Consider Jesus Christ in His Worthiness
The next reference of considering Christ in Hebrews concerns his worthy nature: “Now consider how great this man was, unto whom even the patriarch Abraham gave the tenth of the spoils. Abraham, the father of faith, was a venerable soul, but consider the worthiness of Melchisedec / Christ that one as noble as Abraham would tithe to him.
Avowing the worthiness of Christ is clearing a stating of the obvious! An innumerable multitude in Revelation will sing, “Worthy is the Lamb that was slain!” Being that he is unchanging, that future worthiness can be no less now.
First, consider his worthiness in that he is unutterably superior and unequalled. Isaiah wrote of our matchless worthy Saviour, saying, “…there is no God else beside me; a just God and a Saviour; there is none beside me” (45:21). Hebrews 6:16 and 7:7 address the matter of men swearing oaths by one greater than they along with the matter of greater men blessing lesser men. Melchisedec (Christ) the greater and Abraham the lesser are the two personages in the text. As great as Abraham was, he was no match or equal of Melchisedec.
Second, the worthiness of Christ that deserves our consideration includes the fact that he is impeccably truthful and cannot lie. Hebrews 6:18 mentions “two immutable things,” (his promise and his oath) “in which it was impossible for God to lie.” Our great Jehovah / Jesus is named the God of truth in Deuteronomy 32:4; Psalm 31:5; and Isaiah 65:16. Paul wrote to Titus of the “God, that cannot lie” (1:2). Everywhere and in all contexts, Jesus Christ is honest, just, true, and trustworthy. He clearly is “the truth” (John 14:6).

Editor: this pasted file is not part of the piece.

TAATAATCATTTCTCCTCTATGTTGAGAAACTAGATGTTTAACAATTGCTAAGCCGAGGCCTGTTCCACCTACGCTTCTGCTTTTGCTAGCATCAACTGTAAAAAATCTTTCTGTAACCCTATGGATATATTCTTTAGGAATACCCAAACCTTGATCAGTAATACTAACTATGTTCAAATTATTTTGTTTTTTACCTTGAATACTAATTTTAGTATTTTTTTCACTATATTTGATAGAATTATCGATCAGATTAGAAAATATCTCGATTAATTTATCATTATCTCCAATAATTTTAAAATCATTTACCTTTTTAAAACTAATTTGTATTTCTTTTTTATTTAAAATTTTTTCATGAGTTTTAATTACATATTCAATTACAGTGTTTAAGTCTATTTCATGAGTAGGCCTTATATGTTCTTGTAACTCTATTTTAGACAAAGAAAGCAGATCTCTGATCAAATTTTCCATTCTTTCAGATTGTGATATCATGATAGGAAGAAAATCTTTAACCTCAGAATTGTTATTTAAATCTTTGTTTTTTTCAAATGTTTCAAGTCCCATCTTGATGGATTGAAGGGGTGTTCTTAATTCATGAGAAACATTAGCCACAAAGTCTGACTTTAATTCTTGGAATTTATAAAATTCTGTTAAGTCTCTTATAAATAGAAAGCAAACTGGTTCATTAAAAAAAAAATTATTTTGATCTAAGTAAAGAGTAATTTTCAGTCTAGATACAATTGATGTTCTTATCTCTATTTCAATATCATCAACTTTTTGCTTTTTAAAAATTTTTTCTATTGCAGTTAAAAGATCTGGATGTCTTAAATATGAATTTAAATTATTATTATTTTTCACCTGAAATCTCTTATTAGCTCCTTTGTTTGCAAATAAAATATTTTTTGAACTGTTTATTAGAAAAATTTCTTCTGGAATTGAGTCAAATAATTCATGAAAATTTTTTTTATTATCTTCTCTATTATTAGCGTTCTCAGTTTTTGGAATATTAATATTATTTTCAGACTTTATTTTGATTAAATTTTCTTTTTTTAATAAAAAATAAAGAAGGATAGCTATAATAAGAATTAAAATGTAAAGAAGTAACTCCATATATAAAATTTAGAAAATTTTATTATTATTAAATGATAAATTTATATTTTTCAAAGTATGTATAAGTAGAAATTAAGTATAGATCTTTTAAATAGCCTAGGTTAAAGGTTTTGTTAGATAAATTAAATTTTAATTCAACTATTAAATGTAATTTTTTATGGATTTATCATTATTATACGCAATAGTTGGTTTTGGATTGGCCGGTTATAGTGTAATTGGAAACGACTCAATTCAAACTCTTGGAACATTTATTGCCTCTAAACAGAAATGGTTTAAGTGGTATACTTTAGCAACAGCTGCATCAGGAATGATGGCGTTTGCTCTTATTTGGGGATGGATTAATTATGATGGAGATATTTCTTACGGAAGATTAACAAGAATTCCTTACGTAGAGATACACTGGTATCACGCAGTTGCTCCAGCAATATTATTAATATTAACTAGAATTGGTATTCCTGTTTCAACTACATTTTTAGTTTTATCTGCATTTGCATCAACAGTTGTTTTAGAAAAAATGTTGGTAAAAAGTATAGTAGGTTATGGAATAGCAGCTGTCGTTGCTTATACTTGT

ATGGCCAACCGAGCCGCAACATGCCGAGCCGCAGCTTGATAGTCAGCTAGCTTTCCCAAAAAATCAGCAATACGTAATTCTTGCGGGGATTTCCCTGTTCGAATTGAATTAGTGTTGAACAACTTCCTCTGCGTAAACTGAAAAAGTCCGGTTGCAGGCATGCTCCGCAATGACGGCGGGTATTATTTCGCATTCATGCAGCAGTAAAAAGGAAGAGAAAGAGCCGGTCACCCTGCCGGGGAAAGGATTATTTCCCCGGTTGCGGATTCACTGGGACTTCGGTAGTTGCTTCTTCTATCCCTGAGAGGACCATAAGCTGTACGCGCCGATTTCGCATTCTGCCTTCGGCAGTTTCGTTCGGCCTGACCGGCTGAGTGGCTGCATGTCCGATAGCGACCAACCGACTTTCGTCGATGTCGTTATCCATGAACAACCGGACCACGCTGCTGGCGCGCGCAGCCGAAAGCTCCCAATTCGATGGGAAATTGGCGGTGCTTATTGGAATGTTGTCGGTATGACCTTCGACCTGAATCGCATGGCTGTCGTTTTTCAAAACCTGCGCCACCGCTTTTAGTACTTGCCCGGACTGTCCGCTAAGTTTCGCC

Again, consider the worthiness of Christ in the aspect of his being immutably eternal and undying. Hebrews 7:16 and 24 speak of his endless life and his continuance in an unchangeable, unending priesthood. “Christ, being raised from the dead dieth no more; death hath no more dominion over him. For in that he died, he died unto sin once: but in that he liveth, he liveth unto God” (Romans 6:9, 10). The worthiest of men eventually die. Not our great Saviour. He lives, and lives forever. Consider this!
Fourth and finally, the church ought to consider the worthiness Christ in that he is indescribably powerful and unfailing. Hebrews 7:18, 22, and 25 contrast the unprofitable failing priests of the order of Levi under Aaron with the profitable never-failing great high priest Jesus Christ of the order of Melchisedec. His power and unfailing nature are nowhere more manifest than in the power and availing nature of his blood shed for sin. When the priests shed the blood of sacrificial animals, they merely pictured the Lamb of God who would take the sin of the world. It was “not possible that that blood of bulls and goats should take away sins” (Hebrews 10:4); but it is both possible and absolutely true that “the blood of Jesus Christ his Son cleanseth us from all sin” (I John 1:7).
Consider Jesus Christ in His Righteousness